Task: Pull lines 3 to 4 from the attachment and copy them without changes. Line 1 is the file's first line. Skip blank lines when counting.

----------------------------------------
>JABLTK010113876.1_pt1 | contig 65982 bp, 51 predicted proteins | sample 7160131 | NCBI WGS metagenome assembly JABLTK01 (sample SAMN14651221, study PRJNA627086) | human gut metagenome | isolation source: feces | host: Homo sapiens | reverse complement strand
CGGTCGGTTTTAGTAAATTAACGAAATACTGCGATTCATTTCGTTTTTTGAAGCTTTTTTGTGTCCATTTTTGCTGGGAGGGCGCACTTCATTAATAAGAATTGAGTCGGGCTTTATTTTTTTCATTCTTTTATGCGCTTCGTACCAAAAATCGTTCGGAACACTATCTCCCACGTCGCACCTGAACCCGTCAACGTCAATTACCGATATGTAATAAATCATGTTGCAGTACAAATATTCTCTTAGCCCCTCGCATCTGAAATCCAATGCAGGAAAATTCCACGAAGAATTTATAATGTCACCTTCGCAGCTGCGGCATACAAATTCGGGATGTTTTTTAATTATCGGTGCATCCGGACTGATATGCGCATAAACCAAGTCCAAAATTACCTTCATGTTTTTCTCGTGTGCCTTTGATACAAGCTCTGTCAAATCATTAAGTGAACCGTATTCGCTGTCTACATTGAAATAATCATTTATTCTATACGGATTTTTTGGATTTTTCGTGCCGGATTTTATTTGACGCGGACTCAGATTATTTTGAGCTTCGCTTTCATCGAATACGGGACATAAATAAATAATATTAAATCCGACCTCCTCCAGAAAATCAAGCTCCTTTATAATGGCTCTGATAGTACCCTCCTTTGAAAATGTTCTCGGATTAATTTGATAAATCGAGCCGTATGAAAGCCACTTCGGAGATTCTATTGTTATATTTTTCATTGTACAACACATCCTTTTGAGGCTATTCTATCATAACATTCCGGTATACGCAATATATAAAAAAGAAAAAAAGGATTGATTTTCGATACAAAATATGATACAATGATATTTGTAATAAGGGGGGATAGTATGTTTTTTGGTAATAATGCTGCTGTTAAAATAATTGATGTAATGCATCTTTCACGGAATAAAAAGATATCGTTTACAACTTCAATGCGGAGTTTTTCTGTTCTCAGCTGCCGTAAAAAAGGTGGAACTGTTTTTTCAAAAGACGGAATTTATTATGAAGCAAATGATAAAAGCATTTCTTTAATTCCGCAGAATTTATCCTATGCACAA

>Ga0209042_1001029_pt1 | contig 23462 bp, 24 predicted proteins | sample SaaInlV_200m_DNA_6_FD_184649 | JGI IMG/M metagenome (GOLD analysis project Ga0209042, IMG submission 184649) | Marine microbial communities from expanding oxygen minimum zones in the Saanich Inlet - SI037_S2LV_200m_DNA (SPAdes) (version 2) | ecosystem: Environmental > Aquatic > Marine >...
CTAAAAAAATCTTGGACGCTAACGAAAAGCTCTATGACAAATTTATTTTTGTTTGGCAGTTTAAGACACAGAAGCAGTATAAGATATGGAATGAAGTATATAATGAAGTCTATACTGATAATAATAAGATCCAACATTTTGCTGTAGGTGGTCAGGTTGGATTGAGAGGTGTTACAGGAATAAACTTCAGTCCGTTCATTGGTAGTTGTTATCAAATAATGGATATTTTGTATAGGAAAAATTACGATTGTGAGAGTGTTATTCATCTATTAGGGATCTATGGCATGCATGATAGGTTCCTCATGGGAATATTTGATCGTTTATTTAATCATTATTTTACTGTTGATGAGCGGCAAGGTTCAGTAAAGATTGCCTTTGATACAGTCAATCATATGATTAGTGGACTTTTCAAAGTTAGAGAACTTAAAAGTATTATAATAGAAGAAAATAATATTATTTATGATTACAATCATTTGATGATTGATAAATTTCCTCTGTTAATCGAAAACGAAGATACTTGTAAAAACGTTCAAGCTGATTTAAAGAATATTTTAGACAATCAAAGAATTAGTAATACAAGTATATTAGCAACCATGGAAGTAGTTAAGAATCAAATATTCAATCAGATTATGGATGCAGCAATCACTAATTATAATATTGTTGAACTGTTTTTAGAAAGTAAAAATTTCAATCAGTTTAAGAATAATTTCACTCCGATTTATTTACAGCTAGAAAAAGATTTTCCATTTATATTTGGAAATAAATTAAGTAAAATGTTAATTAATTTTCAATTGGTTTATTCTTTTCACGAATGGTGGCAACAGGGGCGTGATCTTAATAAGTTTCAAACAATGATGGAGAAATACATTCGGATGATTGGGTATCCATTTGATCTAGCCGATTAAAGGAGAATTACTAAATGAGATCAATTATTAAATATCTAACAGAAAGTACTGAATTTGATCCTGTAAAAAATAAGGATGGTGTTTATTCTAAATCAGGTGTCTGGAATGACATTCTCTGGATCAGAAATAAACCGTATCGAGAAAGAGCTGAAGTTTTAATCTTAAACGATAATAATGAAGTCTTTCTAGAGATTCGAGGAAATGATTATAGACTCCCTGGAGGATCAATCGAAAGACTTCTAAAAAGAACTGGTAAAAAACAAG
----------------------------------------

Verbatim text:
>Ga0209042_1001029_pt1 | contig 23462 bp, 24 predicted proteins | sample SaaInlV_200m_DNA_6_FD_184649 | JGI IMG/M metagenome (GOLD analysis project Ga0209042, IMG submission 184649) | Marine microbial communities from expanding oxygen minimum zones in the Saanich Inlet - SI037_S2LV_200m_DNA (SPAdes) (version 2) | ecosystem: Environmental > Aquatic > Marine >...
CTAAAAAAATCTTGGACGCTAACGAAAAGCTCTATGACAAATTTATTTTTGTTTGGCAGTTTAAGACACAGAAGCAGTATAAGATATGGAATGAAGTATATAATGAAGTCTATACTGATAATAATAAGATCCAACATTTTGCTGTAGGTGGTCAGGTTGGATTGAGAGGTGTTACAGGAATAAACTTCAGTCCGTTCATTGGTAGTTGTTATCAAATAATGGATATTTTGTATAGGAAAAATTACGATTGTGAGAGTGTTATTCATCTATTAGGGATCTATGGCATGCATGATAGGTTCCTCATGGGAATATTTGATCGTTTATTTAATCATTATTTTACTGTTGATGAGCGGCAAGGTTCAGTAAAGATTGCCTTTGATACAGTCAATCATATGATTAGTGGACTTTTCAAAGTTAGAGAACTTAAAAGTATTATAATAGAAGAAAATAATATTATTTATGATTACAATCATTTGATGATTGATAAATTTCCTCTGTTAATCGAAAACGAAGATACTTGTAAAAACGTTCAAGCTGATTTAAAGAATATTTTAGACAATCAAAGAATTAGTAATACAAGTATATTAGCAACCATGGAAGTAGTTAAGAATCAAATATTCAATCAGATTATGGATGCAGCAATCACTAATTATAATATTGTTGAACTGTTTTTAGAAAGTAAAAATTTCAATCAGTTTAAGAATAATTTCACTCCGATTTATTTACAGCTAGAAAAAGATTTTCCATTTATATTTGGAAATAAATTAAGTAAAATGTTAATTAATTTTCAATTGGTTTATTCTTTTCACGAATGGTGGCAACAGGGGCGTGATCTTAATAAGTTTCAAACAATGATGGAGAAATACATTCGGATGATTGGGTATCCATTTGATCTAGCCGATTAAAGGAGAATTACTAAATGAGATCAATTATTAAATATCTAACAGAAAGTACTGAATTTGATCCTGTAAAAAATAAGGATGGTGTTTATTCTAAATCAGGTGTCTGGAATGACATTCTCTGGATCAGAAATAAACCGTATCGAGAAAGAGCTGAAGTTTTAATCTTAAACGATAATAATGAAGTCTTTCTAGAGATTCGAGGAAATGATTATAGACTCCCTGGAGGATCAATCGAAAGACTTCTAAAAAGAACTGGTAAAAAACAAG